The Media’s Responsibility, and a Realist’s View
Some proponents of women’s sports believe that the media has a duty to cover women’s teams, regardless of how much traffic those stories will generate.
“Women’s sports, coverage-wise, is seen as a stepping stone, but I kind of think that female reporters have an obligation to cover women’s sports and make sure they are properly covered because if we don’t, nobody will,” Springer said. “Well, maybe not an obligation, but I did feel like it was my responsibility that women were well-represented. If I’m going to push for equality and more coverage, I’m going to walk the walk.”
Not everyone agrees that more coverage of women’s sports is feasible — editors and producers, like Jason Lisk, often believe that generating traffic is media’s main role. Lisk, managing editor of the Big Lead, wrote a column denying the media’s role in a lack of interest in women’s sports.
“If only the dang media would talk about women’s basketball more, people would be interested and watch!” he wrote sarcastically. “The more likely causation flows the other way. The consumer interest is relatively low in news articles and analysis of women’s basketball, and thus there is less coverage.”
As alluded to by Lisk, the debate comes down to the question of whether media coverage generates fan interest, or if fan interest drives media coverage.
“We put things out there that people read and consume,” he said. “You’ve got to decide how much to push something that, right now, the public doesn’t show much interest in.”
Some people, like Springer, believe it’s a two-way street between the readers and the media.
“It depends on what marketplace you’re in, but it’s difficult to compete with men’s teams,” she said. “I think fan interest drives it a bit, but sometimes you should just cover a team just because. I don’t think it should be pity coverage. These women deserve coverage because of they’re interesting stories, and they’re interesting people.”
After studying the issue for over three decades, Messner argued that the media has the power to create interest and could increase the popularity of women’s sports if it chose to.
“This is a classic chicken-and-egg question,” he said. “Leaders in media say they just give audiences what we want, what we are interested in, but mass media marketing folks know that when they promote and cross-promote their products, they generate higher audience interest. They do this systematically with men’s sports, so, yes, more coverage would generate more interest in women’s sports.”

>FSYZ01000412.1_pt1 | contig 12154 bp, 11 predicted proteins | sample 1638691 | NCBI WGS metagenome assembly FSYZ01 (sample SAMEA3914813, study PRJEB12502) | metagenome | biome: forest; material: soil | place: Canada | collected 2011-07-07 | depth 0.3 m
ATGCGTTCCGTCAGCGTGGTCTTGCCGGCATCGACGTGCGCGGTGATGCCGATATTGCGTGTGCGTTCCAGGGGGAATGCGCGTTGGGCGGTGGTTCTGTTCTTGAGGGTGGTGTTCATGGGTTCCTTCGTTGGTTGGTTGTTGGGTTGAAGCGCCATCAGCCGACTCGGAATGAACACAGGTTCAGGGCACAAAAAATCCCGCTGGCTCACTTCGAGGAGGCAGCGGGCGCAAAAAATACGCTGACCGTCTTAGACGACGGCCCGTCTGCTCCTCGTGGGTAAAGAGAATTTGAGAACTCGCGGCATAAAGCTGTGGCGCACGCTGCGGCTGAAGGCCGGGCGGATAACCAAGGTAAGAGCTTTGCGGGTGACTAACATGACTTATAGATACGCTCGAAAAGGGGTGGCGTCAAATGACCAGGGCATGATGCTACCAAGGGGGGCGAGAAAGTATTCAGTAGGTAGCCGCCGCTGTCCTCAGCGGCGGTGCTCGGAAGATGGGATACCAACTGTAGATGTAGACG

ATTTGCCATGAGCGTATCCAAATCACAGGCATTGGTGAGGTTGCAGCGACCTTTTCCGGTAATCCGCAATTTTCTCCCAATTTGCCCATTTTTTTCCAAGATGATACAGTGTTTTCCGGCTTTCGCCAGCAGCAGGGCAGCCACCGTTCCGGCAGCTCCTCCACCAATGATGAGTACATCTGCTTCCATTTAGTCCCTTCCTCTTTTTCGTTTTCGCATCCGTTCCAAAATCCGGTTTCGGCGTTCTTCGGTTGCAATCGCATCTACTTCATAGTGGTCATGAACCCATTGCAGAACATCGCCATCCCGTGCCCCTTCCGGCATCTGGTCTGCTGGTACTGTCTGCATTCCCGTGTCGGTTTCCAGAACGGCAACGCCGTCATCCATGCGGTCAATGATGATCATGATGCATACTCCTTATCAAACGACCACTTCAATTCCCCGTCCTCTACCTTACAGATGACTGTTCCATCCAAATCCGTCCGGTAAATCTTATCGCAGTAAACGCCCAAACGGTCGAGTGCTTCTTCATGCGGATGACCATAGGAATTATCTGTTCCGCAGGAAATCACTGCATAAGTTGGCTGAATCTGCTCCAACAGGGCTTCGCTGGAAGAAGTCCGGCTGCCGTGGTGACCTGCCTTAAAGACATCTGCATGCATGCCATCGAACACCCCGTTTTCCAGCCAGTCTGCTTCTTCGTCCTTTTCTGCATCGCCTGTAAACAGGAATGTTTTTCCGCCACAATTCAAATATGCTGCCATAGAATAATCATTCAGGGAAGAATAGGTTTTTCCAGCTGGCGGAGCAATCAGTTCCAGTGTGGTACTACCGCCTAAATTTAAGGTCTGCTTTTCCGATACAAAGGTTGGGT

Donaldson agreed, saying that an audience for women’s sports exists, but that audience needs more convenient access to news on women’s teams.
“In my opinion, it’s 100 percent got to be the coverage that happens first,” Donaldson said. “The interest is out there. There’s a massive audience out there, even if you just start with the girls who play sports, former athletes, coaches and families. Half our audience on our site was always men, so it’s not only women who like women’s sports.”
Lisk, however, had a different take, writing that content is driven by what the majority of readers show interest in.
“The truth is that a large segment of the sports-consuming public doesn’t care about women’s sports,” he wrote in his column. “I would gladly write a women’s bracketology column like I do for the men’s tournament if I thought anyone would read it…The media is not a monolith. People can cover what they want, and what will pay the bills. If the interest is there, coverage will follow.”
Despite receiving backlash for his column on social media, Lisk was firm in his stance.
“Maybe I wasn’t sensitive or clear enough,” he said. “But I was trying to be a realist in how it is.”
“People always want to say that it’s because there’s not the interest there, but why is there not the interest there? It’s because people aren’t aware of it,” Ingemi said in response to Lisk’s column. “People like to say it won’t get the views, but my NWHL [National Women’s Hockey League] stories at espnW were getting more views [than stories on men’s sports]. It’s all about the exposure, and I just don’t think guys are paying attention because they don’t know why they should care quite yet.”
Considering the Solutions
Outside the sports world, researchers say the subpar coverage of women’s teams has larger ramifications and plays a role in gender relations and stereotypes in society.
“Wall-to-wall celebrations of men’s sports, and poor and lower coverage of women’s sports serves to reinforce shared ideological beliefs in male superiority,” Messner said.
To combat those stereotypes, Messner has suggested some ways in which women’s sports could gain some ground in the media, starting with building general awareness.
“Higher coverage of a sport creates interest among kids, not just as future audiences, but as athletes who can imagine their futures as adult athletes,” he said.